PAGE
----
Read the full data breach feature here.
Educational institutions are at risk for data breaches just like any other organization that holds the personal information of its customers and clients. In 2008, breaches affected educational institutions in 131 separate incidents. New York University encountered some minor data breaches a number of years ago and used its experience to focus administrative and technical resources on upgrading its security and business processes. NYU Associate General Counsel Leona Chamberlin talks via e-mail about the university’s strategy.
Q: What are the biggest challenges NYU has faced regarding data breach issues?
A: The biggest challenge in a large, decentralized institution such as NYU is that sensitive data may be distributed and stored at many levels, so it is difficult to know exactly what needs to be protected and where it is located. Data is stored locally, and people having responsibility for the data do not necessarily delete what is no longer is necessary to retain. NYU continually seeks to identify and purge unnecessary data and to establish standards for data that must be retained.
Q: What are the best solutions you’ve come up with for operating in the university environment?
A: Rather than utilizing a “top down” management style that imposes a set of rules and prohibitions, NYU has relied upon policy development and user education. In situations where data storage and retention are central to a department’s function and which involve servers that we know we can control, we have developed policies that lead to a risk-based determination of how systems should be configured to reduce or eliminate the possibility of a data breach. At the same time, we have implemented a program of education and training for end users at all levels to create awareness of and personal responsibility for data in their custody. NYU is fortunate to have a highly professional Technology Security Services (TSS) department within its Information Technology Services division that identifies issues with regard to data handling and has the forensic skills necessary to determine if a breach may have occurred and the nature of any unauthorized systems activity. For purposes of assessing notice obligations, TSS is the primary watch dog and ties in the Office of Legal Counsel if ever there is a suspected data breach. The Office of Legal also supports TSS in policy development and reviews contracts for services in which data security is an element.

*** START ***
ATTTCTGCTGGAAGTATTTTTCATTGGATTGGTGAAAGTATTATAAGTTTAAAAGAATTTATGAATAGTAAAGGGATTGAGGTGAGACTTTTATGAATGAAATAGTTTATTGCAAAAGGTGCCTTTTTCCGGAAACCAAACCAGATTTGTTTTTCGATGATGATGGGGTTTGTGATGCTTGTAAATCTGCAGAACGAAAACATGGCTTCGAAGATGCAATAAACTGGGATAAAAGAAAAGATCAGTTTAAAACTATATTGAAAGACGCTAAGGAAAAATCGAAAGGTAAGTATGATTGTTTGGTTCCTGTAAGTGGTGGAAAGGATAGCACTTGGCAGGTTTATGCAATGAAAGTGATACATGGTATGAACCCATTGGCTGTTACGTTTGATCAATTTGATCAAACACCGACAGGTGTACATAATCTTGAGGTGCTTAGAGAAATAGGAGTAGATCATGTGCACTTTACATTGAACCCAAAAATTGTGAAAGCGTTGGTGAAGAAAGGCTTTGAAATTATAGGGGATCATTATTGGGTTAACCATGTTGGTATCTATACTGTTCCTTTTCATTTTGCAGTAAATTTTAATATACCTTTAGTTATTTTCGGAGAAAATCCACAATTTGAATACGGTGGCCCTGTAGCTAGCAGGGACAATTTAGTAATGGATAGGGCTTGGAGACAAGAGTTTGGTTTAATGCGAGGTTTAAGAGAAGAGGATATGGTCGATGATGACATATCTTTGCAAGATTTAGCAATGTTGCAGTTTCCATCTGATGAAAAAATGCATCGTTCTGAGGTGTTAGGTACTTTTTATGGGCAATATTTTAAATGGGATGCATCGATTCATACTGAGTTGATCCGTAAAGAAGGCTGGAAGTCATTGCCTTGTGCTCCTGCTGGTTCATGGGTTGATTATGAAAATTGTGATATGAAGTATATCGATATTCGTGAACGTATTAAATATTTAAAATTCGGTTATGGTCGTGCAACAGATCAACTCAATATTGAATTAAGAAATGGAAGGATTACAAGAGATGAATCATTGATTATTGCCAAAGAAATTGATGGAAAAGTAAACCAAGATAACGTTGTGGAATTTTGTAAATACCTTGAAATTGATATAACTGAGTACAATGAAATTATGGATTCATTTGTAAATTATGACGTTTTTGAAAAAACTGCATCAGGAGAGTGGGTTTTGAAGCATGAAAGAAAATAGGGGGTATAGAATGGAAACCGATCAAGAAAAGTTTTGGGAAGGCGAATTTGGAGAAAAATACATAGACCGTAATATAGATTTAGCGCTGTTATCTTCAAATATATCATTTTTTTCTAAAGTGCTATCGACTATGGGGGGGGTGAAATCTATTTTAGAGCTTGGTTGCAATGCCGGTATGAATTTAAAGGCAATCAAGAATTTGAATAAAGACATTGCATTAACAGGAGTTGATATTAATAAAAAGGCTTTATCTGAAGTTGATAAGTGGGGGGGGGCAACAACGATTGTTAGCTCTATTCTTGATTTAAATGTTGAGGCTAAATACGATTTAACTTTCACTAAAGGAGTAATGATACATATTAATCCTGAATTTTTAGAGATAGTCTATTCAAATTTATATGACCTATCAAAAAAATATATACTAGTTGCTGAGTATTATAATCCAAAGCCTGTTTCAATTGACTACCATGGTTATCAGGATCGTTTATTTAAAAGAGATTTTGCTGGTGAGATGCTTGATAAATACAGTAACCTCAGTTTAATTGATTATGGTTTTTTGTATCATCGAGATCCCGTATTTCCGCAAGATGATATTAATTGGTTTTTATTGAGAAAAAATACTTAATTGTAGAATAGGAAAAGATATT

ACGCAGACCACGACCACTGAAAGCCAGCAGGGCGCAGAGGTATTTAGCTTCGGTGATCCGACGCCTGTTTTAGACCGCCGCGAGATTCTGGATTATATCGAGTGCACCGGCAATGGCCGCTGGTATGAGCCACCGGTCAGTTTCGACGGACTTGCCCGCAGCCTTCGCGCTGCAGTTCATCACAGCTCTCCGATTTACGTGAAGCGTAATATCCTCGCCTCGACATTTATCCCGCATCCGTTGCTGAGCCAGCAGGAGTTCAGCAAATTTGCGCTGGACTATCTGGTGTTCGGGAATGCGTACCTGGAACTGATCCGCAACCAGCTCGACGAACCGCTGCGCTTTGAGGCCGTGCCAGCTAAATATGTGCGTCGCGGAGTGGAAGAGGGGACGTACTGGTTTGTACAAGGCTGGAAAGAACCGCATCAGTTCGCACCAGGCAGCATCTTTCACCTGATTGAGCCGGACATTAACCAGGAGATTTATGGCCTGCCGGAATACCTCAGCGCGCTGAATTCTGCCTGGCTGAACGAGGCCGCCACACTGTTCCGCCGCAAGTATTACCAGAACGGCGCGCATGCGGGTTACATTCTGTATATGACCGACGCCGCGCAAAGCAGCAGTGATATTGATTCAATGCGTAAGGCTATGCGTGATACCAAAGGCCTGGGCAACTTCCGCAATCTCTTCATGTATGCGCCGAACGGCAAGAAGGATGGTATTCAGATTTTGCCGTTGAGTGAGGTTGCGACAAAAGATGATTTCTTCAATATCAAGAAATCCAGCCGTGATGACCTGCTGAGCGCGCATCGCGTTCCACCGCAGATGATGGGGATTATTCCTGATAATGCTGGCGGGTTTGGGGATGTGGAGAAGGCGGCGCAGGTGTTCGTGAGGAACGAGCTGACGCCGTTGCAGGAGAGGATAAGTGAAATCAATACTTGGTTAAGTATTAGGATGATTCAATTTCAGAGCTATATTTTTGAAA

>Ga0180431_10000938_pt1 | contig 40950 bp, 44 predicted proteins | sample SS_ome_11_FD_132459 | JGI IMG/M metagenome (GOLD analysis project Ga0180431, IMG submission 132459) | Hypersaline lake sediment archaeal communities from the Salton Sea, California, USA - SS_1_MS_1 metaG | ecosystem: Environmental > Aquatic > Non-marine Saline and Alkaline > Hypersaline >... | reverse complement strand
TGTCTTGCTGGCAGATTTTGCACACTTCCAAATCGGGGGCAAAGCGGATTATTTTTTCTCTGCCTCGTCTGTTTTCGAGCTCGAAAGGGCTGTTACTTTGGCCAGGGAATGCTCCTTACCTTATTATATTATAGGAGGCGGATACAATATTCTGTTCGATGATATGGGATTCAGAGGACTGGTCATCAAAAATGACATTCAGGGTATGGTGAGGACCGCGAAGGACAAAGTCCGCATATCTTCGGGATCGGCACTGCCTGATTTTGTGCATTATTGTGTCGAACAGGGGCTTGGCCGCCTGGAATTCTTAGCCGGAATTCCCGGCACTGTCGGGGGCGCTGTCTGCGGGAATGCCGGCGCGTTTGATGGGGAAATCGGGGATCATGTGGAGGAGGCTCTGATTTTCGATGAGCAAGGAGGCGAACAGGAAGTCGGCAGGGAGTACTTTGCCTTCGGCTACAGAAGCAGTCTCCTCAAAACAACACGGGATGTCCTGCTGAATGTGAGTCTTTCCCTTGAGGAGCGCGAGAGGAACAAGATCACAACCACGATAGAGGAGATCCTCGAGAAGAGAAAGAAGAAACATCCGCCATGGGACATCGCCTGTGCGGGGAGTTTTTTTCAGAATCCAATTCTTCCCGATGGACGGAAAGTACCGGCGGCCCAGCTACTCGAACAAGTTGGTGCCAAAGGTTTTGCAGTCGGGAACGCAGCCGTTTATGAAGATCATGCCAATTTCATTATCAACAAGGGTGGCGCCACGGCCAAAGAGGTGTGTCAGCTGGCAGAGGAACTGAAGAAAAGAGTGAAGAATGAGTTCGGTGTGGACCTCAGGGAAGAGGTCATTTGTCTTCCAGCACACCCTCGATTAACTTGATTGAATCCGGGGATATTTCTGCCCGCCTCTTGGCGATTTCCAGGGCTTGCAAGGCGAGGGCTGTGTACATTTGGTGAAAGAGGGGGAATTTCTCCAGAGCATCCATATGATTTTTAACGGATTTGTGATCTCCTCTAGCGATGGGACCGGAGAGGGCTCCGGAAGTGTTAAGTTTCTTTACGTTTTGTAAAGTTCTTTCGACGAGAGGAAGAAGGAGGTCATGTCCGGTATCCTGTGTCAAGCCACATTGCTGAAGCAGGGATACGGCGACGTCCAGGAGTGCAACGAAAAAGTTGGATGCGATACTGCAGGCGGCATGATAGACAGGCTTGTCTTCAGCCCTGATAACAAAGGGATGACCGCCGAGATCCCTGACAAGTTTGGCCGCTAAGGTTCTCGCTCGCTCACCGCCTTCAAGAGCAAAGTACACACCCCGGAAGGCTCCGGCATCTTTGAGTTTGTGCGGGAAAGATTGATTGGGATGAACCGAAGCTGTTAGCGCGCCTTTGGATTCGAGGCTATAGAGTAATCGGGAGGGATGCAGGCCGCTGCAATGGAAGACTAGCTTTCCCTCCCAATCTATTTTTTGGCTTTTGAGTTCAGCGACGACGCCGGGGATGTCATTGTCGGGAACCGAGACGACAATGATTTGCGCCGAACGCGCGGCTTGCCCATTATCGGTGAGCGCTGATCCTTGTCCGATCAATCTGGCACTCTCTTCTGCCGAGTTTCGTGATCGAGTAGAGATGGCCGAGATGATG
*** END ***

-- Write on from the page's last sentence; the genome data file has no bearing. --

Q:Where is NYU looking to improve its data breach prevention policies and practices?
A: We are continually attempting to reduce the number of places where we use and store data where legal consequences could result if there were a data breach. We also are striving to improve awareness of NYU data protection policies among users. In furtherance of these goals, last year NYU conducted a university-wide survey to determine how and where sensitive data is being used and stored. The survey produced valuable information about use patterns and identified a number of areas where education and awareness could reduce risk.
Q: Please explain the changing use of social security numbers at NYU.
A: In spring 2004, NYU launched a project to replace the social security number–which we then used as the primary personal identifier–with a unique NYU ID number not derived from the SSN. That project was completed for the start of the 2004-2005 academic year, when approximately 50,000 new ID cards were issued with NYU ID numbers. Since that time, all NYU systems have been modified to accept the NYU ID number so that SSNs are accessible only to authorized persons with appropriate security permissions. All routine NYU business now is conducted using the NYU ID.